Unlike Trump, Obama spread out his regulatory agenda over his whole term, only exposing a fraction of his rules to his successor. Still, the CRA has only been successfully invoked 17 times, and 16 of those were Trump undoing an Obama reg.

1,350 of Trump's regulations are vulnerable to being permanently overturned. In combination with the barrage of firings of high-level Trump swamp-gators and henhouse foxes, using the CRA on these would go a long way to erasing Trump's policy legacy.

YMCA, Trump edition (permalink)

Well, it's not exactly a sea shanty, but this air from a pal who can't post it themself seems very much of the moment:

Old man, 7 million votes down
I said old man, no, you don’t get a crown
I said old man, get your Ass. Out. Of. Town
You’re. Just. A. Bad Loo—-ser.

Old man there's a place you can go
I said old man, its called Mar A Lago
I said old man, though I don’t really know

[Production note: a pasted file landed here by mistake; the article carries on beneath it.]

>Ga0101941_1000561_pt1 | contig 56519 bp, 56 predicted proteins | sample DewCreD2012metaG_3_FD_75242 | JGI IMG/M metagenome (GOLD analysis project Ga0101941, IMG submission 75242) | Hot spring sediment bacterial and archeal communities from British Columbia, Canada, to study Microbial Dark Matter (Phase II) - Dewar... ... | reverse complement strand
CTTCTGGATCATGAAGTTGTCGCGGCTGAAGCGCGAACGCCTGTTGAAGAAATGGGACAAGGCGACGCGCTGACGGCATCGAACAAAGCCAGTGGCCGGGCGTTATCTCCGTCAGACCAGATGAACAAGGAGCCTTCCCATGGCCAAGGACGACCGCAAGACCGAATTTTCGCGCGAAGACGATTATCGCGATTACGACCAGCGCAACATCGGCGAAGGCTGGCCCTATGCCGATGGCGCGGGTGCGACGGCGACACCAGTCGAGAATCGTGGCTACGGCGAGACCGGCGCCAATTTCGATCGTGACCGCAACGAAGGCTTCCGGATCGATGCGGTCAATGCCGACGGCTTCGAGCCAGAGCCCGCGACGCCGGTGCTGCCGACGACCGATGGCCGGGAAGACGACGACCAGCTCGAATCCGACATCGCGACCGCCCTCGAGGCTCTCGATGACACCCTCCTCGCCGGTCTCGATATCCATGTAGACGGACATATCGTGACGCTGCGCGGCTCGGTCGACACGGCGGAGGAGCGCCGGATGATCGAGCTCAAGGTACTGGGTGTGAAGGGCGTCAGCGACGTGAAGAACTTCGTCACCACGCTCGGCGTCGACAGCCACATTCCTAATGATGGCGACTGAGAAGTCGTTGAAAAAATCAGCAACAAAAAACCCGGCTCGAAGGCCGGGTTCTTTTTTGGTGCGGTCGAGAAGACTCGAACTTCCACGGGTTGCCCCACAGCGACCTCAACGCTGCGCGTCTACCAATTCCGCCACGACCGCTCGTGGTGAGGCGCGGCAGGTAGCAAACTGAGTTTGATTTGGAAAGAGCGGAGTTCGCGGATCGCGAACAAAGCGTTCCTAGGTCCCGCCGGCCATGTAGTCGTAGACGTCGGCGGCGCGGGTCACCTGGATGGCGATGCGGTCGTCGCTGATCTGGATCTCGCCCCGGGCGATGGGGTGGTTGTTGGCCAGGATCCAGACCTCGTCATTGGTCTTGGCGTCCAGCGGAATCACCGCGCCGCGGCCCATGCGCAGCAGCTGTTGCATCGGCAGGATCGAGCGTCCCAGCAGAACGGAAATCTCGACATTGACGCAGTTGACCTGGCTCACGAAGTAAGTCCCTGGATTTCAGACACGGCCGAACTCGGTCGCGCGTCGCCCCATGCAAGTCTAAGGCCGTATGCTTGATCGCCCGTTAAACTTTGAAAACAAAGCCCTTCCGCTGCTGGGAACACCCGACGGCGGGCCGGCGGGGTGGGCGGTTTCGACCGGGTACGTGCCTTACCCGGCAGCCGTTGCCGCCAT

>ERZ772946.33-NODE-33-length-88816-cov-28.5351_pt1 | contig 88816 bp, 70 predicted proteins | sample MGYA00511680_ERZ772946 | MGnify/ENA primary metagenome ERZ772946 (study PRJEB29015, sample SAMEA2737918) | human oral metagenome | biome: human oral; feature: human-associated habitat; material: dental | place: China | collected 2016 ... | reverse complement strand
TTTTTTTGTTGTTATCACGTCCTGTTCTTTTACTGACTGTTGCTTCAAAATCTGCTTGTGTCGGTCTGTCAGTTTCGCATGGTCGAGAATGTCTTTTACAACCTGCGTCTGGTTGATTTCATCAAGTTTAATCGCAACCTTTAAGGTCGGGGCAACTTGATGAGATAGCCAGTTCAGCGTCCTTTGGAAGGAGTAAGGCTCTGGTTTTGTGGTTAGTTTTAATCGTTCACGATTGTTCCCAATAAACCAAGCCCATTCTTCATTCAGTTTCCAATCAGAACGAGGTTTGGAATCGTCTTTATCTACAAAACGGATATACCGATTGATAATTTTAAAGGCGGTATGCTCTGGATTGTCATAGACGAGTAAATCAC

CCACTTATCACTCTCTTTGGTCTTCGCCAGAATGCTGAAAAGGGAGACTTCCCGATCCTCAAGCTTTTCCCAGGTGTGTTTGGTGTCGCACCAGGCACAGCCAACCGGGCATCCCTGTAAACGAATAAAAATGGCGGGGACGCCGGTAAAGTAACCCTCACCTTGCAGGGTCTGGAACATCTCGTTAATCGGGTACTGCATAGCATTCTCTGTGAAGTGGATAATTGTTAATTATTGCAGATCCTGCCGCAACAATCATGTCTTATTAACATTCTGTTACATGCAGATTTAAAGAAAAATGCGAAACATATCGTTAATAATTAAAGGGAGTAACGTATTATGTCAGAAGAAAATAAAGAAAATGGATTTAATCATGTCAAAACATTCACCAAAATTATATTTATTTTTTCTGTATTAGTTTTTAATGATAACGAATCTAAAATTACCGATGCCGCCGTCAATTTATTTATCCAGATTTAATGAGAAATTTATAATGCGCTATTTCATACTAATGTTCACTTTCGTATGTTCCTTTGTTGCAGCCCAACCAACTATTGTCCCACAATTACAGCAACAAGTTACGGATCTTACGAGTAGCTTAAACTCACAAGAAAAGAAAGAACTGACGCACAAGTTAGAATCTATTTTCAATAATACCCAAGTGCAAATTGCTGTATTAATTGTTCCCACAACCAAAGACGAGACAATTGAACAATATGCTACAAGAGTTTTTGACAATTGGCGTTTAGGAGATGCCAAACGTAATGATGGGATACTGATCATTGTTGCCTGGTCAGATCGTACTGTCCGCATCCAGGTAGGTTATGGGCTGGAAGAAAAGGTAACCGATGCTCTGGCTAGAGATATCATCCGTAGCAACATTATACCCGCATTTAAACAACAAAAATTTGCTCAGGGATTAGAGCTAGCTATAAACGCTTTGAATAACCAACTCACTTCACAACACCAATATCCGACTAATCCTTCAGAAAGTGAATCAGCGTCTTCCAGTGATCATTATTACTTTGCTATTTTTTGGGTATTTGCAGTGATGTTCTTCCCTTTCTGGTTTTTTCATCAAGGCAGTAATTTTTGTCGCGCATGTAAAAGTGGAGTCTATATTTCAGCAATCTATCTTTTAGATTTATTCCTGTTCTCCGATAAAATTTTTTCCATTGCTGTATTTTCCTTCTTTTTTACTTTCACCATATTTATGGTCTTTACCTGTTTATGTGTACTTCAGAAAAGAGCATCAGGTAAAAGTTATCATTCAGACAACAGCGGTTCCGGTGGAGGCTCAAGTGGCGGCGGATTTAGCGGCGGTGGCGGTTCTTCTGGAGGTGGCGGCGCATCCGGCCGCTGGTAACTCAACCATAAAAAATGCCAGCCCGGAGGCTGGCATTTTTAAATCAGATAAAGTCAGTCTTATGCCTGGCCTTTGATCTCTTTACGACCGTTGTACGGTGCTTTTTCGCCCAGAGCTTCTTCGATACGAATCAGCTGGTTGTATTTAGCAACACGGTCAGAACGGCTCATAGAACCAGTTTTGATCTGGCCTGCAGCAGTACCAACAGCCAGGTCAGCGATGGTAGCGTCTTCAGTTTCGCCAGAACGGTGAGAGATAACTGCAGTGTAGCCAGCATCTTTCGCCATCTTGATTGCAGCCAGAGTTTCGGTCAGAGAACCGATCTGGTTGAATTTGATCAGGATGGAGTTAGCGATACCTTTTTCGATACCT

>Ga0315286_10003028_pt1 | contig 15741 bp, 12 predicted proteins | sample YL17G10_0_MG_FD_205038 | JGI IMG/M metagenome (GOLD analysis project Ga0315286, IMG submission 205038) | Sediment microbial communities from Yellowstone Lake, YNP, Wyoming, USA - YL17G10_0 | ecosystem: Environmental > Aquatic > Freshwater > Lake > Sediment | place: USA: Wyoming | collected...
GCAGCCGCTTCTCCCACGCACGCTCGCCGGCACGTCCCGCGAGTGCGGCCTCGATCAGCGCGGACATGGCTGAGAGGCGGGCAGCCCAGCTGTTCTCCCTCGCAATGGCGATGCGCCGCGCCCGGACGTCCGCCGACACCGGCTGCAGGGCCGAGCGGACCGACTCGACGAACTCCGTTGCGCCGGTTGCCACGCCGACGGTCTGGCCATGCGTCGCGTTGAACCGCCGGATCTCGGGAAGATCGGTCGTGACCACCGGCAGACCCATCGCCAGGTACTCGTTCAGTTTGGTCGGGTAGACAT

Whether they want you there

It's fun to stay at the Has-Beens Golf Club
It's fun to stay at the Has-Beens Golf Club
The My Pillow Guy says you’re ok
And you poll well with the KKK!

It's fun to stay at the Has-Beens Golf Club
It's fun to stay at the Has-Beens Golf Club
(Repeat and fade.)

This day in history (permalink)

#15yrsago Disney swaps stock for Pixar; Jobs is largest Disney stockholder

#10yrsago Stephen Colbert on Limbaugh’s ching-chong moment

#10yrsago Colosseum sofa

#10yrsago Sudan’s online guns, tanks and ammo vendor

#10yrsago EFF warns: mobile OS vendors aren’t serious about security

#5yrsago Kathryn Cramer remembers her late husband, David Hartwell, a giant of science fiction

#5yrsago That time the DoD paid Duke U $335K to investigate ESP in dogs. Yes, dogs.

#1yrago Greta Thunberg has a crisply articulated demand

#1yrago “Edge AI”: encapsulating machine learning classifiers in lightweight, energy-efficient, airgapped chips

#1yrago China announces ban of single-use plastic bags and straws

#1yrago When contracting with Chinese manufacturers, it’s very hard to avoid forced labor

#1yrago Riot Baby: an afrofuturist science fiction novella of race, rage and fierce resistance

Colophon (permalink)

Today's top sources: Naked Capitalism (

Currently writing:

  • My next novel, "The Lost Cause," a post-GND novel about truth and reconciliation. Yesterday's progress: 513 words (101557 total).

  • A short story, "Jeffty is Five," for The Last Dangerous Visions. Yesterday's progress: 260 words (544 total).

Currently reading: Analogia by George Dyson.